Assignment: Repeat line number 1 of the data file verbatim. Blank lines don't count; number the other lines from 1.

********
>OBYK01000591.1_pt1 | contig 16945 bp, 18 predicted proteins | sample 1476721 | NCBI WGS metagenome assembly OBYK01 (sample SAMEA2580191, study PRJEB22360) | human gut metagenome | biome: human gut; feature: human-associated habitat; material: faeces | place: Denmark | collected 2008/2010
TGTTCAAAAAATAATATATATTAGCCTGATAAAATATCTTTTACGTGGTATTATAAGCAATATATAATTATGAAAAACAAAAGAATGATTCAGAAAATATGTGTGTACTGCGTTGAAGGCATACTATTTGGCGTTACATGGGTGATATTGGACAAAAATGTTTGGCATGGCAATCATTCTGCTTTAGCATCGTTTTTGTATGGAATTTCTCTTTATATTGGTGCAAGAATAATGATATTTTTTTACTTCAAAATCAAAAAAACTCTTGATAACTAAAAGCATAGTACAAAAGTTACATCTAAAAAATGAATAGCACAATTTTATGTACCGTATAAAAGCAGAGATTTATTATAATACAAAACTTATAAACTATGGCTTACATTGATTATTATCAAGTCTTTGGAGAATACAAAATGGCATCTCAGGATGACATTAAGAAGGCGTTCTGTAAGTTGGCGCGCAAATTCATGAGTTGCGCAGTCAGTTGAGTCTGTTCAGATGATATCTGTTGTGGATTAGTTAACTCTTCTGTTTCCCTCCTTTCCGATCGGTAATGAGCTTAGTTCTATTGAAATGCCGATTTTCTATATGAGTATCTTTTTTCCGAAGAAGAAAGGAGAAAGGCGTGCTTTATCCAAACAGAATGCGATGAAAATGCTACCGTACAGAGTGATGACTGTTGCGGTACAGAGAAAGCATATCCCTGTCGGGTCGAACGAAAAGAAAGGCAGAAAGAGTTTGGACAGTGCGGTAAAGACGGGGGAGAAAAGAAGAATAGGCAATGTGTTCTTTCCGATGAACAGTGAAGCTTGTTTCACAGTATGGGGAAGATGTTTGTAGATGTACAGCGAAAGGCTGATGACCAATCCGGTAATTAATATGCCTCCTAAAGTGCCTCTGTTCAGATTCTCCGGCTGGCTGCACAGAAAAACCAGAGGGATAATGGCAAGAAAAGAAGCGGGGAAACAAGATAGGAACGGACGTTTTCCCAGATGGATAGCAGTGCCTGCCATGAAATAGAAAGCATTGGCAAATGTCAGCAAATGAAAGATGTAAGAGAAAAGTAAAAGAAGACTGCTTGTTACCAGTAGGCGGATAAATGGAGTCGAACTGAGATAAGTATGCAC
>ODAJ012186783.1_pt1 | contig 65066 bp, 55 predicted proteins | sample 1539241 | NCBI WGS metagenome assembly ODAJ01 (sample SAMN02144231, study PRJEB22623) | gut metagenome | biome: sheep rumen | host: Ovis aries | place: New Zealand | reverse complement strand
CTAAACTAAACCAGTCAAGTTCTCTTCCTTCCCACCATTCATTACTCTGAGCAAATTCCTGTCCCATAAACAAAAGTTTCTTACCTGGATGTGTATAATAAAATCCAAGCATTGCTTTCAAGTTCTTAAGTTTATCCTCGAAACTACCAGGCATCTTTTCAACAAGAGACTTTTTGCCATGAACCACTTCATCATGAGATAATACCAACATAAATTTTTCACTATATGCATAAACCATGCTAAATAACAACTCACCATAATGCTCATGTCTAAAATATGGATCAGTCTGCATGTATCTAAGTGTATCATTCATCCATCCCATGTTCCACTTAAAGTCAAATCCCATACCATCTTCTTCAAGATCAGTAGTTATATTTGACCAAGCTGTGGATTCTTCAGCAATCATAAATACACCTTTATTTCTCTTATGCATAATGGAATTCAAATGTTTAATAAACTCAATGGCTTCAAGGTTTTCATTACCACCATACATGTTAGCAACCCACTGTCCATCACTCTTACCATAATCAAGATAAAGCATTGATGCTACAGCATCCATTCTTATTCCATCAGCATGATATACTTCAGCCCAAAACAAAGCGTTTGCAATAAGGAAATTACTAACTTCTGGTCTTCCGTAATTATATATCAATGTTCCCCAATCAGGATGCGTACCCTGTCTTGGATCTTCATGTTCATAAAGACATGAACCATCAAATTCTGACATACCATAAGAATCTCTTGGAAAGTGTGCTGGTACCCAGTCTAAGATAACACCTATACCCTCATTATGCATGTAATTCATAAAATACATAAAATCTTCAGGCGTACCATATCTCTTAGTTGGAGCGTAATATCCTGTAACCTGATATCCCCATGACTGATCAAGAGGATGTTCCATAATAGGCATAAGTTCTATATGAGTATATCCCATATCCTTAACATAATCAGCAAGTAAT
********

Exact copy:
>OBYK01000591.1_pt1 | contig 16945 bp, 18 predicted proteins | sample 1476721 | NCBI WGS metagenome assembly OBYK01 (sample SAMEA2580191, study PRJEB22360) | human gut metagenome | biome: human gut; feature: human-associated habitat; material: faeces | place: Denmark | collected 2008/2010